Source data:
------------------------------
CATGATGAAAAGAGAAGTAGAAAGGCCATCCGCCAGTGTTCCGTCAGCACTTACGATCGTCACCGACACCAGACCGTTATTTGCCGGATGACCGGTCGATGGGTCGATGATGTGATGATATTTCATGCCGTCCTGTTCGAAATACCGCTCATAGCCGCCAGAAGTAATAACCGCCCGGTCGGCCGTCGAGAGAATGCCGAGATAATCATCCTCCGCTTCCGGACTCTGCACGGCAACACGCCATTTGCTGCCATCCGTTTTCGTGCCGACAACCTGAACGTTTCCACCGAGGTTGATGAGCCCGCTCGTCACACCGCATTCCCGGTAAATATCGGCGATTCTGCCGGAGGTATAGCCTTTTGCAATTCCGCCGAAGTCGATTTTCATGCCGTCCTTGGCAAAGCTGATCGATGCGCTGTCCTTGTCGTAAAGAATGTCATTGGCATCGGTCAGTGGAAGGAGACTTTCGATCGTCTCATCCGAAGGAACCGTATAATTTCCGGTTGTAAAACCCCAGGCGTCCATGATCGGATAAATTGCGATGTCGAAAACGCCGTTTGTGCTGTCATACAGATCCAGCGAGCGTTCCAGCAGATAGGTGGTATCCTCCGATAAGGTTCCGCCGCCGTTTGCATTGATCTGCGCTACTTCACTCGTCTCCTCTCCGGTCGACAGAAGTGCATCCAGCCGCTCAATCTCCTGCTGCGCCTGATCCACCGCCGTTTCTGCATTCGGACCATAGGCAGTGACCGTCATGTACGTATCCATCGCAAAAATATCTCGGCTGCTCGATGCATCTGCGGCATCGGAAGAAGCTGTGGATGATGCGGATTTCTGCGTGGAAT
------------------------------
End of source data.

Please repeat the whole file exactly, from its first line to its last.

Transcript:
CATGATGAAAAGAGAAGTAGAAAGGCCATCCGCCAGTGTTCCGTCAGCACTTACGATCGTCACCGACACCAGACCGTTATTTGCCGGATGACCGGTCGATGGGTCGATGATGTGATGATATTTCATGCCGTCCTGTTCGAAATACCGCTCATAGCCGCCAGAAGTAATAACCGCCCGGTCGGCCGTCGAGAGAATGCCGAGATAATCATCCTCCGCTTCCGGACTCTGCACGGCAACACGCCATTTGCTGCCATCCGTTTTCGTGCCGACAACCTGAACGTTTCCACCGAGGTTGATGAGCCCGCTCGTCACACCGCATTCCCGGTAAATATCGGCGATTCTGCCGGAGGTATAGCCTTTTGCAATTCCGCCGAAGTCGATTTTCATGCCGTCCTTGGCAAAGCTGATCGATGCGCTGTCCTTGTCGTAAAGAATGTCATTGGCATCGGTCAGTGGAAGGAGACTTTCGATCGTCTCATCCGAAGGAACCGTATAATTTCCGGTTGTAAAACCCCAGGCGTCCATGATCGGATAAATTGCGATGTCGAAAACGCCGTTTGTGCTGTCATACAGATCCAGCGAGCGTTCCAGCAGATAGGTGGTATCCTCCGATAAGGTTCCGCCGCCGTTTGCATTGATCTGCGCTACTTCACTCGTCTCCTCTCCGGTCGACAGAAGTGCATCCAGCCGCTCAATCTCCTGCTGCGCCTGATCCACCGCCGTTTCTGCATTCGGACCATAGGCAGTGACCGTCATGTACGTATCCATCGCAAAAATATCTCGGCTGCTCGATGCATCTGCGGCATCGGAAGAAGCTGTGGATGATGCGGATTTCTGCGTGGAAT